But lets look at where the ASIO plugin comes into play. The ASIO plugin takes the input of the special live channel from the Yamaha mixing desk using the studio side audio interface and that becomes the audio of the stream. Because I have full control over the vocal effects on the live side, i can just use a dry mic to address the stream chat and announce songs. Then switch on delay and reverb when singing. Just like when I play live, without the need for a technician even.

Playing a live stream is different from playing live, because it has a different dynamic. In a live stream its OK to babble and chat minutes on end, this is probably not a good idea live. I find however when it comes to the audio, it helps to start out with a PA ready output signal. Similar to the audio you would send to the PA in a real live show. Also it helps to have full hands on control over your live audio mix to prevent you having to dive into hairy OBS controls while streaming live. Lastly, for me its also important that streaming live is no different from a playing live at a venue in that you can break the mix, miss notes, mix up lyrics and that you feel the same nerves while playing.

Streaming live with OBS Studio

Okay, like everybody else i started streaming too. I had a planned live show, but live shows will not be possible for at least another half year. Every evening my social timelines start buzzing with live streams and all the big artists have also started to stream live. No place for me with my newly created and sometimes shaky solo live performance to make a stand? After some discussions with friends i decided to make make the jump.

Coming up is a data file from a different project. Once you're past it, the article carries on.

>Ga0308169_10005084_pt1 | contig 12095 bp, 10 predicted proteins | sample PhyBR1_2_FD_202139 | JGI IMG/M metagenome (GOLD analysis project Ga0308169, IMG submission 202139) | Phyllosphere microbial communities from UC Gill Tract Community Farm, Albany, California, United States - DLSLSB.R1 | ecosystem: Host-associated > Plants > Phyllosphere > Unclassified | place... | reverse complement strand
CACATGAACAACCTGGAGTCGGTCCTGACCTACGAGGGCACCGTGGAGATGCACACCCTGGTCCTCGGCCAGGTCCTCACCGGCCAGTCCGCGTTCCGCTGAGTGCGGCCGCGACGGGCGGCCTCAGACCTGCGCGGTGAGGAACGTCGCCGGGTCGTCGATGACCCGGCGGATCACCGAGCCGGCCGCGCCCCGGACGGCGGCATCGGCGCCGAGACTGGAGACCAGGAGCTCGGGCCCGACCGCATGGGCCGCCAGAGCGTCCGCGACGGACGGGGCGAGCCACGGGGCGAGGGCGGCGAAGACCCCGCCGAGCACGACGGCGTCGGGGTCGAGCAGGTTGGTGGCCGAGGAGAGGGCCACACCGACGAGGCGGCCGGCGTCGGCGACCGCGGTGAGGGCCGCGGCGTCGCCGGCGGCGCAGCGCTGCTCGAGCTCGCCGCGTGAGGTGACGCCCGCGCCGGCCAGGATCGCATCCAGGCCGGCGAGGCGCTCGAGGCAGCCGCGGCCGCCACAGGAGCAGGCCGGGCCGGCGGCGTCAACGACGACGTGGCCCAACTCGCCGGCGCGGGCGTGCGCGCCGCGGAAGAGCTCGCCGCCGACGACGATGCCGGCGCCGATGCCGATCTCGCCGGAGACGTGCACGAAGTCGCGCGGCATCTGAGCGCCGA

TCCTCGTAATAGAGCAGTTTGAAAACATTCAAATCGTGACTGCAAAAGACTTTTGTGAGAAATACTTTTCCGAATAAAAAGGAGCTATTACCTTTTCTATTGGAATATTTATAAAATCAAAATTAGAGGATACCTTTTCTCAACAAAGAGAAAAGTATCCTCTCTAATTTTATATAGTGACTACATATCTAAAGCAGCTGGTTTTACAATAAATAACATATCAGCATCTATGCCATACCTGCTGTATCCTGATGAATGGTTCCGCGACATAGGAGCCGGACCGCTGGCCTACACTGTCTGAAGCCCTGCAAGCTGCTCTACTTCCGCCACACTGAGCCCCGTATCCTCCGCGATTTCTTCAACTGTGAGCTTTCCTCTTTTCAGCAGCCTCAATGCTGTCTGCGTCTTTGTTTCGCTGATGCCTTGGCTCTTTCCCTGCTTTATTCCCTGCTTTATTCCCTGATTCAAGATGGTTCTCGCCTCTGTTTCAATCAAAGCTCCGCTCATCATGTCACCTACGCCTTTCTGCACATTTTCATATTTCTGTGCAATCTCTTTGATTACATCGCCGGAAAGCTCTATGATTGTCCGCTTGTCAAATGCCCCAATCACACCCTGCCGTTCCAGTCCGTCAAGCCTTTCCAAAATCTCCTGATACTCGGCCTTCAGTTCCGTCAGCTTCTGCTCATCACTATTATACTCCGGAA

But how to go about it? If you already have experience with live streaming, you can skip this entire article. This is here just for the record so to say. After some looking around I came to this setup:

OBS Studio with ASIO plugin
Restream.io for casting to multiple streaming platforms
Logitech C920 webcam
Ring light
– Ayra ComPar 2 stage light see this article

OBS is surprisingly simple to set up. It has its quirks. Sometimes it does not recognize the camera, but some fiddling with settings does the trick. You define a scene by adding video and audio sources. Every time you switch from scene to scene it adds a nice cross fade to make the transition smooth. You can switch the cross fade feature off of course.